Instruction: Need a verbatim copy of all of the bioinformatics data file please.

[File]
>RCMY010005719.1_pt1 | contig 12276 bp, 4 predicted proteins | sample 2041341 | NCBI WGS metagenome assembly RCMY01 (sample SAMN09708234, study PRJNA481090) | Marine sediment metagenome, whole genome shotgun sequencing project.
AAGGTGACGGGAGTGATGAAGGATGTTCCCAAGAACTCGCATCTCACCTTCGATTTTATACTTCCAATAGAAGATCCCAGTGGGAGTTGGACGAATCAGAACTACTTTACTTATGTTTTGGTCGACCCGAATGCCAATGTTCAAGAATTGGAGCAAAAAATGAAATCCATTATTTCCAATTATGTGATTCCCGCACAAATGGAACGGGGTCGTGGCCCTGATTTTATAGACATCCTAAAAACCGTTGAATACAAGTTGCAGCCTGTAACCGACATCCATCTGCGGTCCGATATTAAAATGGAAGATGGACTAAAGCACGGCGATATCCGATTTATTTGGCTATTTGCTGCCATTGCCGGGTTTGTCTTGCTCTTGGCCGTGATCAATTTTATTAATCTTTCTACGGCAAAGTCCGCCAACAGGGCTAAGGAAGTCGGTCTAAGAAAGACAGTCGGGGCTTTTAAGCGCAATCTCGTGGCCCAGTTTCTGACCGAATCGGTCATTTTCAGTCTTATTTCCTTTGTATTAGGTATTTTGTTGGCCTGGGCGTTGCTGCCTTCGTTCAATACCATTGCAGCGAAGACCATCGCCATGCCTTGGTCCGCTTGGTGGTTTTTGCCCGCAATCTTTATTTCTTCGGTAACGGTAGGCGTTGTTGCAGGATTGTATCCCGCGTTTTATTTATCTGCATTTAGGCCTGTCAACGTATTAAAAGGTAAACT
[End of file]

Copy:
>RCMY010005719.1_pt1 | contig 12276 bp, 4 predicted proteins | sample 2041341 | NCBI WGS metagenome assembly RCMY01 (sample SAMN09708234, study PRJNA481090) | Marine sediment metagenome, whole genome shotgun sequencing project.
AAGGTGACGGGAGTGATGAAGGATGTTCCCAAGAACTCGCATCTCACCTTCGATTTTATACTTCCAATAGAAGATCCCAGTGGGAGTTGGACGAATCAGAACTACTTTACTTATGTTTTGGTCGACCCGAATGCCAATGTTCAAGAATTGGAGCAAAAAATGAAATCCATTATTTCCAATTATGTGATTCCCGCACAAATGGAACGGGGTCGTGGCCCTGATTTTATAGACATCCTAAAAACCGTTGAATACAAGTTGCAGCCTGTAACCGACATCCATCTGCGGTCCGATATTAAAATGGAAGATGGACTAAAGCACGGCGATATCCGATTTATTTGGCTATTTGCTGCCATTGCCGGGTTTGTCTTGCTCTTGGCCGTGATCAATTTTATTAATCTTTCTACGGCAAAGTCCGCCAACAGGGCTAAGGAAGTCGGTCTAAGAAAGACAGTCGGGGCTTTTAAGCGCAATCTCGTGGCCCAGTTTCTGACCGAATCGGTCATTTTCAGTCTTATTTCCTTTGTATTAGGTATTTTGTTGGCCTGGGCGTTGCTGCCTTCGTTCAATACCATTGCAGCGAAGACCATCGCCATGCCTTGGTCCGCTTGGTGGTTTTTGCCCGCAATCTTTATTTCTTCGGTAACGGTAGGCGTTGTTGCAGGATTGTATCCCGCGTTTTATTTATCTGCATTTAGGCCTGTCAACGTATTAAAAGGTAAACT